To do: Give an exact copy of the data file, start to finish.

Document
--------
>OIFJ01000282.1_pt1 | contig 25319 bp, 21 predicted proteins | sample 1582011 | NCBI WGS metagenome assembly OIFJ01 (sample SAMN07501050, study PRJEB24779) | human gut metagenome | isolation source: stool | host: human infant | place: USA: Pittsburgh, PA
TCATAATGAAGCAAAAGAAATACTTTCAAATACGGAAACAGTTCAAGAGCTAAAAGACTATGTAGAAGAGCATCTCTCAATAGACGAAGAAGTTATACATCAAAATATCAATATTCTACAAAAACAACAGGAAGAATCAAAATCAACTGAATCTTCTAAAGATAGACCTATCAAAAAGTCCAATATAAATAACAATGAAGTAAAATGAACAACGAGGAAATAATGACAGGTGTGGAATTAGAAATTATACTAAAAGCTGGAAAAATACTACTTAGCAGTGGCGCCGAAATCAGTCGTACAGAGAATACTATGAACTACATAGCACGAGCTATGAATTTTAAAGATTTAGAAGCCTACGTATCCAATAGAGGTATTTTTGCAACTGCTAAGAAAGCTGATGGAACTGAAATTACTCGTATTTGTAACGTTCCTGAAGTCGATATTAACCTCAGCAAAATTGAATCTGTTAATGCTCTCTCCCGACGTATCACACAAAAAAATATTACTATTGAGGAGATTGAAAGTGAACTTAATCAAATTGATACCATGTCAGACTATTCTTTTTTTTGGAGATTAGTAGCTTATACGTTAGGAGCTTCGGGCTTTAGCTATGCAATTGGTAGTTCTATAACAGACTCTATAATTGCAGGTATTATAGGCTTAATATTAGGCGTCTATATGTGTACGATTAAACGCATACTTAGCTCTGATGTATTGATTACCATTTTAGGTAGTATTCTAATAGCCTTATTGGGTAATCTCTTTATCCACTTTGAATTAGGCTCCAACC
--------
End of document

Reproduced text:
>OIFJ01000282.1_pt1 | contig 25319 bp, 21 predicted proteins | sample 1582011 | NCBI WGS metagenome assembly OIFJ01 (sample SAMN07501050, study PRJEB24779) | human gut metagenome | isolation source: stool | host: human infant | place: USA: Pittsburgh, PA
TCATAATGAAGCAAAAGAAATACTTTCAAATACGGAAACAGTTCAAGAGCTAAAAGACTATGTAGAAGAGCATCTCTCAATAGACGAAGAAGTTATACATCAAAATATCAATATTCTACAAAAACAACAGGAAGAATCAAAATCAACTGAATCTTCTAAAGATAGACCTATCAAAAAGTCCAATATAAATAACAATGAAGTAAAATGAACAACGAGGAAATAATGACAGGTGTGGAATTAGAAATTATACTAAAAGCTGGAAAAATACTACTTAGCAGTGGCGCCGAAATCAGTCGTACAGAGAATACTATGAACTACATAGCACGAGCTATGAATTTTAAAGATTTAGAAGCCTACGTATCCAATAGAGGTATTTTTGCAACTGCTAAGAAAGCTGATGGAACTGAAATTACTCGTATTTGTAACGTTCCTGAAGTCGATATTAACCTCAGCAAAATTGAATCTGTTAATGCTCTCTCCCGACGTATCACACAAAAAAATATTACTATTGAGGAGATTGAAAGTGAACTTAATCAAATTGATACCATGTCAGACTATTCTTTTTTTTGGAGATTAGTAGCTTATACGTTAGGAGCTTCGGGCTTTAGCTATGCAATTGGTAGTTCTATAACAGACTCTATAATTGCAGGTATTATAGGCTTAATATTAGGCGTCTATATGTGTACGATTAAACGCATACTTAGCTCTGATGTATTGATTACCATTTTAGGTAGTATTCTAATAGCCTTATTGGGTAATCTCTTTATCCACTTTGAATTAGGCTCCAACC